Chaebol lack both halos and hornsEconomic democratization has become the latest financial buzzword on the political stage ahead of December’s presidential election as candidates pledge to bring justice to the economy, which also means clamping down on and reforming the chaebol, or major family-owned business groups.
While users of the term argue about what it exactly means, the ultimate goal boils own to balancing wealth and income. And while the large conglomerates’ excesses clearly need to be reined in, reorganizing them will not necessarily ease the growing economic polarization in the country. The superrich chaebol that have reaped the rewards of their rapid industrial growth for decades, but cracking down on them may not be the tonic some hope in terms of fixing various socioeconomic problems.
In fact, it’s not even clear how politicians have arrived at the conclusion that attacking the chaebol can redress society’s financial ills. Conglomerates were blamed for causing the 1997 financial crisis and some were forcibly dismantled. Even after their names were cleared, however, they still took a pounding. Let there be no misunderstanding. They were not the principle wrongdoers, although they were also not entirely free of blame. The main culprits were the government and politicians.
Lawmakers liberalized the financial sector without establishing a solid economic paradigm at a time when Korea was going through a dramatic transitional period. But they needed a scapegoat when imbalances started to become highly visible, and the chaebol fit the bill. The same kind of thing may be happening this time. The rhetorical slogan of “economic democratization,” with the image of a chaebol pinned in the bull’s eye, makes for an easy target during this time of electioneering.
But the chaebol were never the main cause of the inequalities causing unrest in society. No matter how much they are reorganized and restructured, it won’t help to ease economic polarization. In this respect, the United States stands as a perfect example, as the inequality between the top 1 percent and the rest of the U.S. population is far more severe than in Korea. But this is more due to the fallout of excessive neoliberalism and relentless globalization than the corporations themselves.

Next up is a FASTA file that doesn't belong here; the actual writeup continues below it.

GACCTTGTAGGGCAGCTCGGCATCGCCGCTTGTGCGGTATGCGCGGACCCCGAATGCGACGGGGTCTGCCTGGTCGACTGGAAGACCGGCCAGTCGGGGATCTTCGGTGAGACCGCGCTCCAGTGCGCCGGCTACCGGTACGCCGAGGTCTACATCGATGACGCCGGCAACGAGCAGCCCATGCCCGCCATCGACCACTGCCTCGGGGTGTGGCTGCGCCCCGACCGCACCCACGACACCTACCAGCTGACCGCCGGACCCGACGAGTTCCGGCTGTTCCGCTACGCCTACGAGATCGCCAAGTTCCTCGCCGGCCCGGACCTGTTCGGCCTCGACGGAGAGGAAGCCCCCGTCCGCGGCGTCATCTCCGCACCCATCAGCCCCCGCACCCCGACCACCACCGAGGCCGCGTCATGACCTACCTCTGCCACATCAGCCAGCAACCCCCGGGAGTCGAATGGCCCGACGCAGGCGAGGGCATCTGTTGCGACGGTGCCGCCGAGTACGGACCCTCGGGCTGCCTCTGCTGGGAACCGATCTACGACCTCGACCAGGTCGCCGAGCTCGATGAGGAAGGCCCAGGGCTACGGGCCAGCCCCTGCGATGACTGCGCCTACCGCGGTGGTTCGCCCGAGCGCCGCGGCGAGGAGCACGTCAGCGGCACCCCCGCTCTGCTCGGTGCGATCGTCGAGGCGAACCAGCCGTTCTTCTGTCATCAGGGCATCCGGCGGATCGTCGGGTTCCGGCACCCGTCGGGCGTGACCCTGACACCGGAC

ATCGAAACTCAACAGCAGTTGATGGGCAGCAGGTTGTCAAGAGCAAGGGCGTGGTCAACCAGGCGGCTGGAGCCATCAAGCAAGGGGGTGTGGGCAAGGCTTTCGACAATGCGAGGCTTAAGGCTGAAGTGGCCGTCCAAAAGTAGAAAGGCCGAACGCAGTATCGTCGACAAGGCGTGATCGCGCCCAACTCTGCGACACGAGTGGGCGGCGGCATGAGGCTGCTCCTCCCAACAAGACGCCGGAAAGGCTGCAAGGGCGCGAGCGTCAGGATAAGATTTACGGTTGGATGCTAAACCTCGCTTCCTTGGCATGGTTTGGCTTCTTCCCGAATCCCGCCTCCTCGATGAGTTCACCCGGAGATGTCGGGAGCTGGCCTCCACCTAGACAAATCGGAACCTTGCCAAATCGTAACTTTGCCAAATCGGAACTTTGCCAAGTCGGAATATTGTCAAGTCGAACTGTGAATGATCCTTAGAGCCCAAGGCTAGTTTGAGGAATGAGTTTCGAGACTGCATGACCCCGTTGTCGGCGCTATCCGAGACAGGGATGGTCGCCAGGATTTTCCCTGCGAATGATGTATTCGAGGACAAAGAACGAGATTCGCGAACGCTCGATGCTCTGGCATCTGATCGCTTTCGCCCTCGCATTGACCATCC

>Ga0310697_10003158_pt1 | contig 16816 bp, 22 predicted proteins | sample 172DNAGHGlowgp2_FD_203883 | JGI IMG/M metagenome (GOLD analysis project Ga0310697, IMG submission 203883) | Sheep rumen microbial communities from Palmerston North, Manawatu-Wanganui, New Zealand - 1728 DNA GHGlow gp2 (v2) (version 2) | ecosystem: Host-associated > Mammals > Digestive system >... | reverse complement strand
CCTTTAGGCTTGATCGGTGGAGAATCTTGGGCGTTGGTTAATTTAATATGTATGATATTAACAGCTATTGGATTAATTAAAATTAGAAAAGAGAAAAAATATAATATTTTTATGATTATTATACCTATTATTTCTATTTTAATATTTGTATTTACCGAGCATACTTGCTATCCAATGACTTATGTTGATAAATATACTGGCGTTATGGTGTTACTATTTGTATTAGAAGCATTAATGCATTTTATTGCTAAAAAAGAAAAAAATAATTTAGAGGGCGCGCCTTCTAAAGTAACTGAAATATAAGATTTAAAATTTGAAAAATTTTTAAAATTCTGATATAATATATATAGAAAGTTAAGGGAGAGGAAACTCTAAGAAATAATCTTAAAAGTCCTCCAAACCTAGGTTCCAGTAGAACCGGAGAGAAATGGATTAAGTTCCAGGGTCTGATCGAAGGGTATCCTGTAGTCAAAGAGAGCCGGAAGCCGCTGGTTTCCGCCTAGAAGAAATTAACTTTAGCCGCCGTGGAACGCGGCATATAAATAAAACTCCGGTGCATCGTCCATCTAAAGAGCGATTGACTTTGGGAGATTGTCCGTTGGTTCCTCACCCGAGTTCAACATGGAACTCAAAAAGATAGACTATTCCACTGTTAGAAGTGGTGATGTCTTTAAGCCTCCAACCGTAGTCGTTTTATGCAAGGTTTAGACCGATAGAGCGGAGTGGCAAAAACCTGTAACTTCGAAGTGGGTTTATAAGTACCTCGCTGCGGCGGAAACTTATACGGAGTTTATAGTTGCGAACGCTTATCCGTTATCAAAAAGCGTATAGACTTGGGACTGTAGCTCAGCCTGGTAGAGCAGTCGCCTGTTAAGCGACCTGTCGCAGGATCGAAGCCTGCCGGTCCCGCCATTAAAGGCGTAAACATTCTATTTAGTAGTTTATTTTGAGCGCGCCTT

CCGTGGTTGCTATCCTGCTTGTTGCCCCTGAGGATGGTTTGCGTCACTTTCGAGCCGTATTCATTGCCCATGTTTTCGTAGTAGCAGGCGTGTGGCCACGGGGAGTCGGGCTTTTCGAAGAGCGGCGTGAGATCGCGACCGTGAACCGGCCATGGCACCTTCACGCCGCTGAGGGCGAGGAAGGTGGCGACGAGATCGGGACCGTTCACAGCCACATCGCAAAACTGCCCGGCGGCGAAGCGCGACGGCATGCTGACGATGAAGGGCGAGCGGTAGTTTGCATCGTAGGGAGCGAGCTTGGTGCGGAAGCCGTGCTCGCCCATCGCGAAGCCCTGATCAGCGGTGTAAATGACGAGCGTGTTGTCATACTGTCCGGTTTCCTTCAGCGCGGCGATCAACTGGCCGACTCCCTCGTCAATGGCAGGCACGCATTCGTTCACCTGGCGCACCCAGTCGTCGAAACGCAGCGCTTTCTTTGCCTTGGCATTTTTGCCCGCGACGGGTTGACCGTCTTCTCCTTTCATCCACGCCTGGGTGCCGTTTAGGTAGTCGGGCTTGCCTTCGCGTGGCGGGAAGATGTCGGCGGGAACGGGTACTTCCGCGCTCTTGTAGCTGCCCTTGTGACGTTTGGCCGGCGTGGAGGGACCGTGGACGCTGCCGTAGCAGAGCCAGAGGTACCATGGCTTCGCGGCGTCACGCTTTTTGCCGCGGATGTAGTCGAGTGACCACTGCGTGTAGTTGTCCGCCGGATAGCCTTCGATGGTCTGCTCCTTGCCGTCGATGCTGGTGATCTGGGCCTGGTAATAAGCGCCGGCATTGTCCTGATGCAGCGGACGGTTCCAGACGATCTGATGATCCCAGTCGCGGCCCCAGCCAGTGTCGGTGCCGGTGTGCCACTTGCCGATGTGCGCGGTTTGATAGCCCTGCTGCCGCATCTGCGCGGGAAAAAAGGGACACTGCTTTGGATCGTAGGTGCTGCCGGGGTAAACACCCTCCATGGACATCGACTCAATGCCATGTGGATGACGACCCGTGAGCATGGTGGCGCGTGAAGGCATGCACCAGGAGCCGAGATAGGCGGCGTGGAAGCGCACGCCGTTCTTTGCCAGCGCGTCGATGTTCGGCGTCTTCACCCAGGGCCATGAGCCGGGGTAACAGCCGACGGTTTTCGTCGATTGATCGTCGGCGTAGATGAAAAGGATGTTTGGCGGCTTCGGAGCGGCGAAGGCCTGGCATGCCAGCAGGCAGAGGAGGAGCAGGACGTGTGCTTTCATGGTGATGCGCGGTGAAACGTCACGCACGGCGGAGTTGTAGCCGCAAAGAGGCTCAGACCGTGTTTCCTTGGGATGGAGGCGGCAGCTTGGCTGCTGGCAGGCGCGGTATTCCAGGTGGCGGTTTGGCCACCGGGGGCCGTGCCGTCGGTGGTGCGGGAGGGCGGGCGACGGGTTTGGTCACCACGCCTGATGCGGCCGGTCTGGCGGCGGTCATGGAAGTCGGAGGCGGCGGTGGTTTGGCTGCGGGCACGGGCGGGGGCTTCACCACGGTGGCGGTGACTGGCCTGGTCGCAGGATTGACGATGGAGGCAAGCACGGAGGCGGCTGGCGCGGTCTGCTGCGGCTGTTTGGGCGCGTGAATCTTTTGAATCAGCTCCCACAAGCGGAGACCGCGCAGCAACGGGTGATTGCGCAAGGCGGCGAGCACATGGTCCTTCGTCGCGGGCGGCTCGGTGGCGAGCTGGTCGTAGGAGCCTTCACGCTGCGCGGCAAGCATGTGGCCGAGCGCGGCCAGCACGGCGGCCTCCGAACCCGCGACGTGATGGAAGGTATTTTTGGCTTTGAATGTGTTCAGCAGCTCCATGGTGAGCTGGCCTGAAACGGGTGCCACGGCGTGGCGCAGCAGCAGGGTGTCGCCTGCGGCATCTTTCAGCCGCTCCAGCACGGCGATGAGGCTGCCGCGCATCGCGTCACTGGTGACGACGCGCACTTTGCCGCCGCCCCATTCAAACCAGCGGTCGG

Voices calling to reform the chaebol target three main areas that need fixing: their hereditary ownership and management structure; capital concentration through sprawling business operations; and unfair and predatory practices against smaller-sized companies and merchants. Many suggestions have been proposed and debated, such as a ban on cross-affiliate investments and share-holding, the revival of a cap on equity investments by the parent company, and the separation of industrial and financial capital. Other suggestions include stopping their affiliates from sharing business deals, allowing small- and midsize companies the authority to engage in collective negotiations, and implementing stricter punitive actions to compensate for subcontractors’ losses.
There are so many proposals being banded about to clamp down on the chaebol that it’s easy to lose count. But again, can any of them really help ease polarization? Can such problems be solved simply by sending the chaebol owners to prison? In the past, when ownership of the large conglomerates was more problematic, the gap between the rich and poor was not so pronounced, even though the quantity and quality of unfair practices was much more extreme than perhaps it is nowadays.
Putting a lid on unfair practices is clearly the right way to go, but it is no magic formula for easing inequality. For example, companies that deal with affiliates of the chaebol tend to earn more profits than those that do not. Even if unfair practices and deals among chaebol companies and subcontractors are rooted out, the competitiveness of smaller merchants will not suddenly improve. And even if the smaller companies fare better, it does not mean their employees will get paid more.
If economic inequalities fail to improve even after the Lee Kun-hee clan at Samsung Group, and the family of Hyundai Motor Group Chairman Chung Mong-koo - considered the royal families of the chaebol world - wield less power over their respective corporate empires, it will rapidly become clear that we have been barking up the wrong tree.
What people really need are stable jobs, better income and greater social welfare security. Policy makers need not be obsessed with the chaebol. They should focus instead on improving unfair and predatory practices if they want to shake up the corporate sector and instill a greater sense of economic justice.
Restricting capital and equity investment will be of little avail. As such, I cannot stress enough that, while the chaebol cause many problems and need to be better regulated, the problems lie much deeper. If politicians really want to change the chaebol, they need to grasp the bigger picture and be clear on what their goals are. They also need feasible and long-term goals.
* The author is an editorial writer of the JoongAng Ilbo.
by Kim Young-ook